Beauty therapist Lindsay Nesbitt, from South Shields, told that clients ‘mental health and confidence’ could be affected by not being able to see their beautician

‘It’s coming to crunch time now,’ said Teresa, ‘I’m in central London, which is a swanky area with high rent costs. I’ve had help with my wonderful landlord. 

‘But I feel for people who aren’t as lucky as me, who don’t have landlords willing to help. We’re an industry who have been left behind which is the most disappointing part.’ 

She went on: ‘It’s super disrespectful. Everyone is nervous and on edge wondering if we’re going to survive. It’s disrespectful it’s laziness.

‘They need to look at the sector, they’ve put us all in the same category. It’s a huge industry and a massive part of the economy. I think it’s just laziness.’ 

The beauty therapists appeared to discuss the government's decision not to re-open beauty salons along with bars, restaurants and hairdressers

The beauty therapists appeared to discuss the government's decision not to re-open beauty salons along with bars, restaurants and hairdressers

The beauty therapists appeared to discuss the government’s decision not to re-open beauty salons along with bars, restaurants and hairdressers 

Lindsay went on to argue that many clients, both male and female, will be affected by not being able to maintain their personal appearance. 

She said: ‘It’s impacting people’s mental health and confidence, because of the way their personal appearance is. 

‘I’ve had several messages over the last six weeks especially, people saying, “I don’t feel myself”. Maybe their husband hasn’t seen them without treatments.’ 

She added: ‘People are ringing, they’re messaging my personal Facebook account trying to get appointments.’ 

Teresa went on to argue that as beauty therapists working in close proximity to clients all the time, the importance of cleanliness has been 'drilled into them'

Teresa went on to argue that as beauty therapists working in close proximity to clients all the time, the importance of cleanliness has been 'drilled into them'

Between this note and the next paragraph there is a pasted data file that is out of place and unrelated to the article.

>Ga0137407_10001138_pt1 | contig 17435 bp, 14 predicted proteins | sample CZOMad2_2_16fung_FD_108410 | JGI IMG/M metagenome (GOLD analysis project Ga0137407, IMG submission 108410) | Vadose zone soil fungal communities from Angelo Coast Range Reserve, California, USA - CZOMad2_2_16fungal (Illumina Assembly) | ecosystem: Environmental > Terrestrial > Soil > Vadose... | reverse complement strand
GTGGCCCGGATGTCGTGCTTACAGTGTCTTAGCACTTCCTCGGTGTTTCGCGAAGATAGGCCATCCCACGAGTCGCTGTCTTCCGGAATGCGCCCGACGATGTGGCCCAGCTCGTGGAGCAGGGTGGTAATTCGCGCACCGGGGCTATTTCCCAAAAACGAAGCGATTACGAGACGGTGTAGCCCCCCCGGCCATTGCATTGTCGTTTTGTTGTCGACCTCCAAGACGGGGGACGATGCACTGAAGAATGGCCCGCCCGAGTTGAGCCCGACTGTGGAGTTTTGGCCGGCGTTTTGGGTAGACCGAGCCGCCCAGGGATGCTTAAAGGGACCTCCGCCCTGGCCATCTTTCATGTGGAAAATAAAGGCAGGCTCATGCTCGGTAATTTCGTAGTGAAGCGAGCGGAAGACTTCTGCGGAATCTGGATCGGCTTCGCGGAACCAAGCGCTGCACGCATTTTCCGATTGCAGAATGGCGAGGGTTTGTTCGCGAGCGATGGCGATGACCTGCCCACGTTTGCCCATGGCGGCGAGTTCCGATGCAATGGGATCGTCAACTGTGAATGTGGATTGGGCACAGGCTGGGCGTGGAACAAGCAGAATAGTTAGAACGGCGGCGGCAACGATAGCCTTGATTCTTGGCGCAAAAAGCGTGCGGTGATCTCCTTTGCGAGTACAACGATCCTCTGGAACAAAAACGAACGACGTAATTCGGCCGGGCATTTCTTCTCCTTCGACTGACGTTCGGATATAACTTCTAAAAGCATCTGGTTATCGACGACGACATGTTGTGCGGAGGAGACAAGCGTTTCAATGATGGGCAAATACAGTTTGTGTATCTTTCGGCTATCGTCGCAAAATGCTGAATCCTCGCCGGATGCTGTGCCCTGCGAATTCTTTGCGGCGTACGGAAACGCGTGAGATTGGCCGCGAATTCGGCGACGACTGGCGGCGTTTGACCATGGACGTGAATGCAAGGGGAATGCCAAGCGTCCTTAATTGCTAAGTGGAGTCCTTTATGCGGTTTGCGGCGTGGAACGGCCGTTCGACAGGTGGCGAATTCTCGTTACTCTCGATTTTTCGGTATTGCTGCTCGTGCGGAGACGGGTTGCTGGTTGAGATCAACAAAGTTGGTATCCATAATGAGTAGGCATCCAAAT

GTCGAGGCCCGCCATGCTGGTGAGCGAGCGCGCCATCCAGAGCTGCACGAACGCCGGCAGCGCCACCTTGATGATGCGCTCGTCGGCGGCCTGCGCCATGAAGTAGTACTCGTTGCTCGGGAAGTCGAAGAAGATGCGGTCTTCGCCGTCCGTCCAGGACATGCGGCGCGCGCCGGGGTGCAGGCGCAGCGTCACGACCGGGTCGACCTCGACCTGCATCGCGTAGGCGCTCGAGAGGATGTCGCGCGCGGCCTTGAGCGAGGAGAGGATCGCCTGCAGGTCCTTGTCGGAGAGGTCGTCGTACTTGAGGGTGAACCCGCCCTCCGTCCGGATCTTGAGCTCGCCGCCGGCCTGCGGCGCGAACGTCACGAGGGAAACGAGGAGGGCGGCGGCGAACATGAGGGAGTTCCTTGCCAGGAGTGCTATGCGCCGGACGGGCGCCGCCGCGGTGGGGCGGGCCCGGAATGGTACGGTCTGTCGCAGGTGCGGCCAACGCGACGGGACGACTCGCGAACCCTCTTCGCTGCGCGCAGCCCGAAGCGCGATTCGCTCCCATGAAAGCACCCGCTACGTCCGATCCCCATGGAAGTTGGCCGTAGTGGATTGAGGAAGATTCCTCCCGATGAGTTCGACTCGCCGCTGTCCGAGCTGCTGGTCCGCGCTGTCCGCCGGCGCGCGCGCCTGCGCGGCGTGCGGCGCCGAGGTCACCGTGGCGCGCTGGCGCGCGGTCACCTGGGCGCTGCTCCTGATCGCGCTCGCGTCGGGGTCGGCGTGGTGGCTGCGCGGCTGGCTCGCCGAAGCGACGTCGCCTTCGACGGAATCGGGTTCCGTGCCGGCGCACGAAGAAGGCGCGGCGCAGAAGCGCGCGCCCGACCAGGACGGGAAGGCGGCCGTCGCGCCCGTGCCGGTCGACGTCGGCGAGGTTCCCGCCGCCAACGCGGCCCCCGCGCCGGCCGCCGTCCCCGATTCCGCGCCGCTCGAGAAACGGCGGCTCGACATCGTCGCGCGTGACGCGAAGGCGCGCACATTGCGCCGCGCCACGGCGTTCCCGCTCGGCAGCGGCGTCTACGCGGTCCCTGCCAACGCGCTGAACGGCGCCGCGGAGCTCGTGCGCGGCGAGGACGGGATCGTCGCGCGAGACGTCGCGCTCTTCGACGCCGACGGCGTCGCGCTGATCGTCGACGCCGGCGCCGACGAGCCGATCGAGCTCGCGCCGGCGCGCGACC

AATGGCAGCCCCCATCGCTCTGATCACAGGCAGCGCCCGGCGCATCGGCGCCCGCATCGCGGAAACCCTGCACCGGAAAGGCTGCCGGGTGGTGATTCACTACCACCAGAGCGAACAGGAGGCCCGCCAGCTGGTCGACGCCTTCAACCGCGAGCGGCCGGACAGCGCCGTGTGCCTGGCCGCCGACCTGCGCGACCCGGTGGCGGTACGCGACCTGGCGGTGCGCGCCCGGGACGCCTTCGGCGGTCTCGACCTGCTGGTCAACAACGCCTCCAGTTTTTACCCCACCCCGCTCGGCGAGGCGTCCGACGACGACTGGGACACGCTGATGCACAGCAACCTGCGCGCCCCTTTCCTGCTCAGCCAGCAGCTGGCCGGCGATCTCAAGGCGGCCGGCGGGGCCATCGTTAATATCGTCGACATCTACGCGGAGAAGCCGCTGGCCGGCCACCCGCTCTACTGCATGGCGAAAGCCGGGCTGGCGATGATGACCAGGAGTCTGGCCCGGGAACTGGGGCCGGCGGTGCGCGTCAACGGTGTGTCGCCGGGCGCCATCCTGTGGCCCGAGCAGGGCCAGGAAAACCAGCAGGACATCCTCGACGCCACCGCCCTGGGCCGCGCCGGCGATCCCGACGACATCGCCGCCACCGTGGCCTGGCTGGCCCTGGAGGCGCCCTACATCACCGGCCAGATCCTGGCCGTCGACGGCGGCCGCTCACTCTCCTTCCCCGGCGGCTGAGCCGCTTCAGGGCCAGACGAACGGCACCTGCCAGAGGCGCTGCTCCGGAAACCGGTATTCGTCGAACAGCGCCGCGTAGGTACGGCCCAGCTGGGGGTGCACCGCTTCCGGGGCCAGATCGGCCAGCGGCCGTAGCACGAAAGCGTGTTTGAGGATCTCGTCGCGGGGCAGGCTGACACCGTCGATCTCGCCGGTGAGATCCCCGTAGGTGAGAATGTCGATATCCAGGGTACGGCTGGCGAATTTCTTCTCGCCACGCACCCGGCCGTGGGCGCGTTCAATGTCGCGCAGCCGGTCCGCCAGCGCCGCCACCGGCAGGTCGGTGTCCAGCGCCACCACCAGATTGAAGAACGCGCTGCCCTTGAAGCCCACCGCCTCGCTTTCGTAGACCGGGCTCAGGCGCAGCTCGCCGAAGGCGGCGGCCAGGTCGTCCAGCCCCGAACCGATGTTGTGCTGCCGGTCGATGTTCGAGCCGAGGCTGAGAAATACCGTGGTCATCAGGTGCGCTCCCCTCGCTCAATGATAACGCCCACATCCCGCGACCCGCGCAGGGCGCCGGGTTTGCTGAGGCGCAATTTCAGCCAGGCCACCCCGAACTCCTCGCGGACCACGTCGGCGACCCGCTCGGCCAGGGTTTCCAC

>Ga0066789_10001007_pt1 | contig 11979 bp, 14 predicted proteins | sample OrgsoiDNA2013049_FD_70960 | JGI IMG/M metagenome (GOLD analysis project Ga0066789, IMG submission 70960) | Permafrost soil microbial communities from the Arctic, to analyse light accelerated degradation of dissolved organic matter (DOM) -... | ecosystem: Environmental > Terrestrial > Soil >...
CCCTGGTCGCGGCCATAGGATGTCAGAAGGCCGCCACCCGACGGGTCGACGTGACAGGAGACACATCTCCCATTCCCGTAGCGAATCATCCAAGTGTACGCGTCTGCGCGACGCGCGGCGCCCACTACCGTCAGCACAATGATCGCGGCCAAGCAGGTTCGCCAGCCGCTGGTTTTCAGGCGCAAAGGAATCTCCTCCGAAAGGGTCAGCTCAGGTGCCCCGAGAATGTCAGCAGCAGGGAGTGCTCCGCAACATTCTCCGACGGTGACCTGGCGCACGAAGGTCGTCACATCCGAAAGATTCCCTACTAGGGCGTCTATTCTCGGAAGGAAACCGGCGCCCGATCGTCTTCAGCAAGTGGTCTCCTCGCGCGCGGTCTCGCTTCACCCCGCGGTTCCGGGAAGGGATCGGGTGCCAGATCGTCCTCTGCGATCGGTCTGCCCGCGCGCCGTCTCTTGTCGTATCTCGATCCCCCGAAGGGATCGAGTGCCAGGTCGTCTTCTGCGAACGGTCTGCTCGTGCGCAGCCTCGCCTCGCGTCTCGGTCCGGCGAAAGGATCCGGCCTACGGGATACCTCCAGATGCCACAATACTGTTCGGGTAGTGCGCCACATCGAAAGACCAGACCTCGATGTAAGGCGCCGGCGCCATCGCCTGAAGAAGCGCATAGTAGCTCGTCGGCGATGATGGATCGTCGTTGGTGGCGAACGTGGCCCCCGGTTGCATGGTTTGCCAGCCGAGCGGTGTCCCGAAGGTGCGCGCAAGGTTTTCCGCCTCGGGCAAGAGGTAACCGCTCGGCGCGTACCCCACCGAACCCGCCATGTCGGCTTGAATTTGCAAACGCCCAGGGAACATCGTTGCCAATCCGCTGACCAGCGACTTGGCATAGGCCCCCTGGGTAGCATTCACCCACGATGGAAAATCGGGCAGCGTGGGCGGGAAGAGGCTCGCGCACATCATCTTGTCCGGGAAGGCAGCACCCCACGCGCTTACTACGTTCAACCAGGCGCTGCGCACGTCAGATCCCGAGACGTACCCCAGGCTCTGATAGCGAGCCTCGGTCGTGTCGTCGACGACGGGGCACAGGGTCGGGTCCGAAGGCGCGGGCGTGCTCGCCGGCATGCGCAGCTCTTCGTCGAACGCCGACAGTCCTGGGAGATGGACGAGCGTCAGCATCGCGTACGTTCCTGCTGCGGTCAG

Teresa went on to argue that as beauty therapists working in close proximity to clients all the time, the importance of cleanliness has been ‘drilled into them’

The issue of re-opening salons was raised last week during PMQs in Parliament, and Lindsay told she found the video of Boris Johnson laughing while discussing the issue ‘absolutely infuriating’.  

She said: ‘That video absolutely infuriates me. They’re laughing, it’s people’s livelihood, it’s their career. 

‘We have a lot of people who rely on treatment, we have elderly people who live alone. They come for the chat, they like the atmosphere. It’s a lot of people it’s affecting.’   

Lindsay went on to argue that many clients, both male and female, will be affected by not being able to maintain their personal appearance

Lindsay went on to argue that many clients, both male and female, will be affected by not being able to maintain their personal appearance

Lindsay went on to argue that many clients, both male and female, will be affected by not being able to maintain their personal appearance

Lindsay told hosts Holly Willoughby and Phillip Schofield (both pictured) how elderly clients rely on their visits to the beauty salon

Lindsay told hosts Holly Willoughby and Phillip Schofield (both pictured) how elderly clients rely on their visits to the beauty salon

Lindsay told hosts Holly Willoughby and Phillip Schofield (both pictured) how elderly clients rely on their visits to the beauty salon

Teresa went on to argue that as beauty therapists working in close proximity to clients all the time, the importance of cleanliness has been ‘drilled into them’, claiming her salon is ‘geared up like a hospital.’

She told: ‘As beauty therapists, it’s drilled into us to be clean, of course, we have clean environments anyway. 

‘Me and my team all wear the masks, it’s natural for us to wear masks and sometimes gloves, and we have steriliser all over the clinic, everyday before the pandemic.

‘We’re pretty much like doctors, to be honest. We’re geared up like a hospital would be. We’re much safer than people going out on a Saturday night.’